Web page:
Sunday 8 July 2012

No medicine? Hospital then.

OK, I'll admit it. It's ALL my fault. I jinxed it, you see. By that I mean, I broke the spell of good luck we've had. I did what I promised myself I would never do, and talked about it. Or rather, wrote, about it. See my previous blog post Poorly Child at home.

That's the trouble with blogging I've found; sometimes words just slip out unintentionally. Over the past 7 years I have been very aware of how lucky we have been with regards health. I've purposefully never said it out loud to anyone, so I don't know what possessed me to write about it. Now I've 'gone and done it', and I'm just hoping I haven't opened the floodgates....

Anyhoo, I now know what happens when your child won't take medicine. It's really not much fun.

After a week of her being poorly with high temperatures and bad cough, I took Sasha to the doctor. The lovely doctor checked her out and suggested it was a chest infection, which Sasha should have anti-biotics for. She was also a little concerned about her high heart rate and so she called A&E, booking us in for a session.

My poorly baby
We spent 5 hours there; Sasha was hot and drowsy the whole time. The doctor diagnosed tonsillitis and pneumonia.

After about 4 hours a cannula was inserted in her hand for the antibiotics to be dripped through. That makes it sounds nice and easy; believe me, it was anything but. It took all my strength to restrain Sasha as four nurses attempted this feat, and a solitary tear rolled down my cheek. The tear had nothing to do with the fact I was missing my elder daughter's last (and only) summer concert performance at infant school, but it is true that I was also sad about that.

We were thankfully allowed home at tea time, but left with instructions to return to the day ward the following day for a further injection of drugs. We did, and it was a much less pleasant experience than the previous day. Sasha was more aware of what was going on, although still quite poorly, and so did not want to be there. We had an appointment at 2pm but the drugs weren't ready and so we waited until 330pm for anything to happen. Then the nurse pushed the drugs through Sasha's hand rather than using the slower drip, and this obviously caused Sasha more discomfort.

The nurse also spent a long time trying to register Sasha's blood pressure - first with a faulty/low battery machine and then with an adult manual one. Both of these caused Sasha even more distress and, coupled with the heat on the ward, caused Sasha to almost pass out and she drowsed again. All of this while we were sitting (yes, together, Sasha on my knee) either on a kiddy size chair in the playroom, or else on a slightly larger chair in the hospital corridor. Why we weren't offered a bed, I have no idea. I was too tired to ask.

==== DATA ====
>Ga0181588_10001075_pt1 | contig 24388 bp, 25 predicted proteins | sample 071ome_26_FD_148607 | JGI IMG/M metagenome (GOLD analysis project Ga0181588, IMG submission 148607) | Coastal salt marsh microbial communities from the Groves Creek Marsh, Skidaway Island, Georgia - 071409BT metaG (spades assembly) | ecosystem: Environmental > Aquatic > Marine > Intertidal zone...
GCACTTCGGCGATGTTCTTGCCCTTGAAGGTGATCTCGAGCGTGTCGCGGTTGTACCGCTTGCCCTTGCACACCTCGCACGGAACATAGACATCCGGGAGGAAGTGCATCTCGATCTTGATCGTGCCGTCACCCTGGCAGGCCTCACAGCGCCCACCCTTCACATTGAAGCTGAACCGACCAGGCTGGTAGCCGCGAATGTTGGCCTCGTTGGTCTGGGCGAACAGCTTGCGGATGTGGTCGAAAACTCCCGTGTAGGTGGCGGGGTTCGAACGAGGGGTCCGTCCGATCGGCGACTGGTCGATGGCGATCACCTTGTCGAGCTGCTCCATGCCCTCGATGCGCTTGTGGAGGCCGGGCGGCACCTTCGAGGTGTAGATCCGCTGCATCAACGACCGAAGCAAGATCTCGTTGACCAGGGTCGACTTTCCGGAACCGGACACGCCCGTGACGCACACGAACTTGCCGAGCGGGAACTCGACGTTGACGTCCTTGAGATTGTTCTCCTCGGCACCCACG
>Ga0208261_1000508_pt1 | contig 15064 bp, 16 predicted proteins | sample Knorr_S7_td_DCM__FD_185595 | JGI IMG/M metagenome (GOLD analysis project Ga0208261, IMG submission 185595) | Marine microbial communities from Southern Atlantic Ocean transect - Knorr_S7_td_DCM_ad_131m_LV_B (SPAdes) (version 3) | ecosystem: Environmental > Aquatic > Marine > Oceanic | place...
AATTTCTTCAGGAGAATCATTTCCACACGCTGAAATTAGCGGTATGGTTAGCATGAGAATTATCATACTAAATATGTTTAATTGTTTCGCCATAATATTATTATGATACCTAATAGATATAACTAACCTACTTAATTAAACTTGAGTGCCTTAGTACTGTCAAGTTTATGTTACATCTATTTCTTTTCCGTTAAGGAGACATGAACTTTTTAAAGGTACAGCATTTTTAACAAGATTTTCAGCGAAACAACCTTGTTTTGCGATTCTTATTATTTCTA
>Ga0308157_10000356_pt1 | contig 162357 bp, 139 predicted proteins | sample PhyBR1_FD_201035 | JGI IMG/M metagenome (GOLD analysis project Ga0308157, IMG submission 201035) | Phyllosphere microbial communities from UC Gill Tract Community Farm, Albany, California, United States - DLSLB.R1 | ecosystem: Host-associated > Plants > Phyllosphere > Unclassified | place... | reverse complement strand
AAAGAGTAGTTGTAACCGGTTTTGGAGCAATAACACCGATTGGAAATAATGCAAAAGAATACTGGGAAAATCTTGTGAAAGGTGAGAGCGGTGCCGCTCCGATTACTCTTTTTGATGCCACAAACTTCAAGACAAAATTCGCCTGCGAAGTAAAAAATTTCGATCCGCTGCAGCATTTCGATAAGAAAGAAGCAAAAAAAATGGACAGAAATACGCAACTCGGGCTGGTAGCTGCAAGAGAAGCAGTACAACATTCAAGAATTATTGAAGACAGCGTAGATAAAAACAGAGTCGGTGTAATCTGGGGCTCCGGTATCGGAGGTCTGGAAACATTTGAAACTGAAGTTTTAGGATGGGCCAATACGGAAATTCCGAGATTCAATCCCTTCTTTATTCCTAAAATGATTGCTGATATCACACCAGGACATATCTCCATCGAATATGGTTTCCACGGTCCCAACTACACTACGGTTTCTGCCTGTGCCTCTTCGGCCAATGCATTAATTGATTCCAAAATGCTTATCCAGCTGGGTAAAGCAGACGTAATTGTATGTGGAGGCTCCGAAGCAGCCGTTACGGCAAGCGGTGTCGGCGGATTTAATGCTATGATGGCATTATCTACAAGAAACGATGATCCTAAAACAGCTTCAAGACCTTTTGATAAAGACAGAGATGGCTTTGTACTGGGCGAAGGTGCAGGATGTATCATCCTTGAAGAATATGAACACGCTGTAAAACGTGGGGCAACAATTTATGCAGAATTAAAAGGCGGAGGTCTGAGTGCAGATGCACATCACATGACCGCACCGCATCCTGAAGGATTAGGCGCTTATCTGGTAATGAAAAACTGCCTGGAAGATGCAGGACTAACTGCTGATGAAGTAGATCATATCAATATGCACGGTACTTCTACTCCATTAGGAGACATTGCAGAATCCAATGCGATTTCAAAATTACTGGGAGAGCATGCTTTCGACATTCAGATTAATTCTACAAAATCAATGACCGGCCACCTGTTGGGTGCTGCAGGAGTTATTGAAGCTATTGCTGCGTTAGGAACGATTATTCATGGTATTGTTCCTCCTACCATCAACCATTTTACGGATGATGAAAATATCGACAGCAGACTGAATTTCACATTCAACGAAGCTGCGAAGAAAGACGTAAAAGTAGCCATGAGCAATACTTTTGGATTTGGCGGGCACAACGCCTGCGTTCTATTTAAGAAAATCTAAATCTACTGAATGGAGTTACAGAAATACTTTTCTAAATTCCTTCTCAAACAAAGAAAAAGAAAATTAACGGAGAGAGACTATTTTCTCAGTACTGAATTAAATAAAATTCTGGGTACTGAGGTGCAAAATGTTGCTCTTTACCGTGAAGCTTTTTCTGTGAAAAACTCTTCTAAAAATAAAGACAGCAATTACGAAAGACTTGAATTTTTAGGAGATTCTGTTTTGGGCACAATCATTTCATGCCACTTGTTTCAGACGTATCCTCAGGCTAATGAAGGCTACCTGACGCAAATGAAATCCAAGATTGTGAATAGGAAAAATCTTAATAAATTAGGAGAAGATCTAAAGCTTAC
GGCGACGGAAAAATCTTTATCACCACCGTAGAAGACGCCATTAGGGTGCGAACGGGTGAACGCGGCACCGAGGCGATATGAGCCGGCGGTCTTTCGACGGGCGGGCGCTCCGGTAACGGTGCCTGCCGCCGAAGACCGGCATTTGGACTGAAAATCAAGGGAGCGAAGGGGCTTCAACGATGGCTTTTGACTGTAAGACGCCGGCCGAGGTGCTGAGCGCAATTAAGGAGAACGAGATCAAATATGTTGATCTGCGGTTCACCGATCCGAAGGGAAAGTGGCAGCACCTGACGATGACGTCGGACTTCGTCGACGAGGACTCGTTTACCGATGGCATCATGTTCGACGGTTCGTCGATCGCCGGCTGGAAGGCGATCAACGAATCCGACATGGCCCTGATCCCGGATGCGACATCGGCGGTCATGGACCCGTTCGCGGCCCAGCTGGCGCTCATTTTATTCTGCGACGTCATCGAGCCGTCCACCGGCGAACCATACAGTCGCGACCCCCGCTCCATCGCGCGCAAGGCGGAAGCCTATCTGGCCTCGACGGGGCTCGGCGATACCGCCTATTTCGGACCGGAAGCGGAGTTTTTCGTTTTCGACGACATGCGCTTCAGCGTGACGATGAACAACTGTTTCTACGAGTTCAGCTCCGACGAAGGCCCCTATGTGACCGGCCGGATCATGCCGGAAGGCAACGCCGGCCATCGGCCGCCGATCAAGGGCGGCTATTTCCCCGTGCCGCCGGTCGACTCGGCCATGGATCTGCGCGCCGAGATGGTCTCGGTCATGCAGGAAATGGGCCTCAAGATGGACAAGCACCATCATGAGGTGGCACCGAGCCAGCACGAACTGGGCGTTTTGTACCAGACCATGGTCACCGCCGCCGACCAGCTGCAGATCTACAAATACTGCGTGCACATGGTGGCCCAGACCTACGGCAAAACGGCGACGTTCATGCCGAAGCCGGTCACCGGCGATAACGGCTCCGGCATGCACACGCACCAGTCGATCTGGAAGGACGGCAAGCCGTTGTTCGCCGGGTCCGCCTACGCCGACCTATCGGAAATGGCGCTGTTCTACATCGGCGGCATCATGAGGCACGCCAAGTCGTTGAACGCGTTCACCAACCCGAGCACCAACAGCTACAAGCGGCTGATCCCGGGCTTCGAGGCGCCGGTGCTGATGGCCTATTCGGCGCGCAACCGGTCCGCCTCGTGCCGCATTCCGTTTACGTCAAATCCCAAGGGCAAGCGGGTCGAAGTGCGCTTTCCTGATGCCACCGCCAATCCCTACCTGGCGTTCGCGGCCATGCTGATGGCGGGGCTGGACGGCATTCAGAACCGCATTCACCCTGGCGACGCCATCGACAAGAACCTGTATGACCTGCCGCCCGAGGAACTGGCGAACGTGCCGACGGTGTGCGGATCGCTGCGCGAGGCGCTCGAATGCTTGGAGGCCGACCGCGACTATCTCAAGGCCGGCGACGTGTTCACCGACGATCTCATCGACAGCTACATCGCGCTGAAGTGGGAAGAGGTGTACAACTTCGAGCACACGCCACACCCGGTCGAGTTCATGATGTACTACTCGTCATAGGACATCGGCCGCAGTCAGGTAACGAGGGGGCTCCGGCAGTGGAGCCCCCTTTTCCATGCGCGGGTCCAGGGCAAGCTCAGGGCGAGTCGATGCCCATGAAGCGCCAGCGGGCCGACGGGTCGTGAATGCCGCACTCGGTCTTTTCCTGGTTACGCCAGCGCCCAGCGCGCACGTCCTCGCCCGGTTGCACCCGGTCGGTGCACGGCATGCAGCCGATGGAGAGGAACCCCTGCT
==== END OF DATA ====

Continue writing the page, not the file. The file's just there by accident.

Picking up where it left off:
They kept us even longer though, as Sasha's heart rate was still above normal, and so they weren't allowed to sign her out. To get around this, the nurse waited until Sasha drowsed and then checked again - at which point the heart rate had obviously slowed enough to fall under the worry mark. Sadly communication then 'slipped' which meant another nurse came down the corridor and woke Sasha, checked again and found it was too high. Almost comedic, but really I was too tired to laugh. Not exactly feeling inspired by their methods so far, I decided to make a run for it after 3 hours and both Sasha and I were relieved to return home.

Over the weekend we have had a lovely community nurse visit us both days to give Sasha more drugs. She was thoughtful and understanding, and treated Sasha how she wanted to be treated. Unfortunately for some reason we only got her services for the weekend and so tomorrow we have to return to the hospital ward for another top-up; HOPEFULLY the last one and we can get the canula taken out.

I wonder if Sasha will realise in months to come that the moral of the story is that she should take her medicine off a spoon or syringe, like most other children?

I'm going to be optimistic and live in hope.

To find out more about our experiences, please check out our 'About Us' page. If you are looking or more information on Pathological Demand Avoidance, why not try some of these, my most popular posts?

What is PDA (Pathological Demand Avoidance)?

Ten things you need to know about Pathological Demand Avoidance

Does my child have Pathological Demand Avoidance?

The difference between PDA and ODD

Strategies for PDA (Pathological Demand Avoidance)

Pathological Demand Avoidance: Strategies for Schools

Challenging Behaviour and PDA

Is Pathological Demand Avoidance real?

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